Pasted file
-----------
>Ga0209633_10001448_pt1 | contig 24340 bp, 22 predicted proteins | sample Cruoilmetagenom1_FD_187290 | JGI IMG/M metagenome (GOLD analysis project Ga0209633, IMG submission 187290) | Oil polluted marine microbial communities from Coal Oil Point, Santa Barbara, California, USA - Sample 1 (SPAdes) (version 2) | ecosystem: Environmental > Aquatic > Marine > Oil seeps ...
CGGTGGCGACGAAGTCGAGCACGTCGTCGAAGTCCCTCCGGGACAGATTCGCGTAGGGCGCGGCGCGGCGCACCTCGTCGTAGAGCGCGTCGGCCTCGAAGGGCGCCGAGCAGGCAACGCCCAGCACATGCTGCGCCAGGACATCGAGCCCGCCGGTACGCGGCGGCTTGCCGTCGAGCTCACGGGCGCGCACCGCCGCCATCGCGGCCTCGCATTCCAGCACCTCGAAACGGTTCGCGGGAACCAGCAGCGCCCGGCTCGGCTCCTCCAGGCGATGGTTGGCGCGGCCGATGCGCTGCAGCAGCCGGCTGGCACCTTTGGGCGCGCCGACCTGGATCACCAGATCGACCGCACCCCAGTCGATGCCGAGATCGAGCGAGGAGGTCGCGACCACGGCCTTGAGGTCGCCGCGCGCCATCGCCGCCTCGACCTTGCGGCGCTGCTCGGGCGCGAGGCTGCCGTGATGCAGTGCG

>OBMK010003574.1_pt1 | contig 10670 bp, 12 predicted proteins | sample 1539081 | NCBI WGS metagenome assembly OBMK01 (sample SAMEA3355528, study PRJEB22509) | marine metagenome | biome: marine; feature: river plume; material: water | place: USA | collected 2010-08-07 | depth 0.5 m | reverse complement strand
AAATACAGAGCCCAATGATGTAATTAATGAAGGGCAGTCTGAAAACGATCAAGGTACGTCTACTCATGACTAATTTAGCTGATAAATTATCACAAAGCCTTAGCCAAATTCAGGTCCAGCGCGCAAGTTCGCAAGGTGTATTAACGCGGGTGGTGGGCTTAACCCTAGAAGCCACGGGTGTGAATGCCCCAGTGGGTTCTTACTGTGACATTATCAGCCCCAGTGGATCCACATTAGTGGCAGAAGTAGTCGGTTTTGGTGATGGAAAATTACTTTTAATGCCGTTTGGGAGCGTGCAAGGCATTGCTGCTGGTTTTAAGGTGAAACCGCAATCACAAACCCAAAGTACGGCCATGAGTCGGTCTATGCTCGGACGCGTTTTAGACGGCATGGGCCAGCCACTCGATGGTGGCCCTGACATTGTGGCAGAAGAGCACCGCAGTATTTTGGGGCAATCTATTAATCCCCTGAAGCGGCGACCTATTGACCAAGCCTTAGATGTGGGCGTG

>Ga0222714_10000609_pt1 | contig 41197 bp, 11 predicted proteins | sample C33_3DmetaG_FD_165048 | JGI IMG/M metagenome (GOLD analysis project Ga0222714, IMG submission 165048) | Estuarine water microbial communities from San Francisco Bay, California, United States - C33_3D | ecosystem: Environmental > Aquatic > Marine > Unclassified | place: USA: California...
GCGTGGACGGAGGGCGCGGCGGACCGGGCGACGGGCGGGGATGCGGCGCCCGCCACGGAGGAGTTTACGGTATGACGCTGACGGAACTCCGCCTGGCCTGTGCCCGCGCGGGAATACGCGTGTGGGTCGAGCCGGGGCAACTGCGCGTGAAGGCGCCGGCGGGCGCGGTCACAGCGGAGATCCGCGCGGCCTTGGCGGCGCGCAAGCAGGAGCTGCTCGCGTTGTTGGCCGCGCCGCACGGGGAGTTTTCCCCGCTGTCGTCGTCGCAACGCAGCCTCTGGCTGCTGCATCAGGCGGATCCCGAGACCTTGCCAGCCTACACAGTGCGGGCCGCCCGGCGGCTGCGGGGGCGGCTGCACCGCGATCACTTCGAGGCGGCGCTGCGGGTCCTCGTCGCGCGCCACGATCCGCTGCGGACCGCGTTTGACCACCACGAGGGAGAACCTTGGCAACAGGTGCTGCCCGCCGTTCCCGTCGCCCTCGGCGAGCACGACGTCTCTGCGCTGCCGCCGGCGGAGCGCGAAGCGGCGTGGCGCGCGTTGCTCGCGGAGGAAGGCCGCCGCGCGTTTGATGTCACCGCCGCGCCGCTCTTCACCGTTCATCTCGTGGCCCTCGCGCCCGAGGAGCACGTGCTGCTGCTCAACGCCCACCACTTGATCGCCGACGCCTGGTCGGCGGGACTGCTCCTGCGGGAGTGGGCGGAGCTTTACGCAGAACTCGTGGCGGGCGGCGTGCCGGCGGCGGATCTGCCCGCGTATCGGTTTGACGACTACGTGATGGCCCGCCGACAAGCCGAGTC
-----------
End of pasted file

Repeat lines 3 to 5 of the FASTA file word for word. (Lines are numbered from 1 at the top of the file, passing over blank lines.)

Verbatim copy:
>OBMK010003574.1_pt1 | contig 10670 bp, 12 predicted proteins | sample 1539081 | NCBI WGS metagenome assembly OBMK01 (sample SAMEA3355528, study PRJEB22509) | marine metagenome | biome: marine; feature: river plume; material: water | place: USA | collected 2010-08-07 | depth 0.5 m | reverse complement strand
AAATACAGAGCCCAATGATGTAATTAATGAAGGGCAGTCTGAAAACGATCAAGGTACGTCTACTCATGACTAATTTAGCTGATAAATTATCACAAAGCCTTAGCCAAATTCAGGTCCAGCGCGCAAGTTCGCAAGGTGTATTAACGCGGGTGGTGGGCTTAACCCTAGAAGCCACGGGTGTGAATGCCCCAGTGGGTTCTTACTGTGACATTATCAGCCCCAGTGGATCCACATTAGTGGCAGAAGTAGTCGGTTTTGGTGATGGAAAATTACTTTTAATGCCGTTTGGGAGCGTGCAAGGCATTGCTGCTGGTTTTAAGGTGAAACCGCAATCACAAACCCAAAGTACGGCCATGAGTCGGTCTATGCTCGGACGCGTTTTAGACGGCATGGGCCAGCCACTCGATGGTGGCCCTGACATTGTGGCAGAAGAGCACCGCAGTATTTTGGGGCAATCTATTAATCCCCTGAAGCGGCGACCTATTGACCAAGCCTTAGATGTGGGCGTG

>Ga0222714_10000609_pt1 | contig 41197 bp, 11 predicted proteins | sample C33_3DmetaG_FD_165048 | JGI IMG/M metagenome (GOLD analysis project Ga0222714, IMG submission 165048) | Estuarine water microbial communities from San Francisco Bay, California, United States - C33_3D | ecosystem: Environmental > Aquatic > Marine > Unclassified | place: USA: California...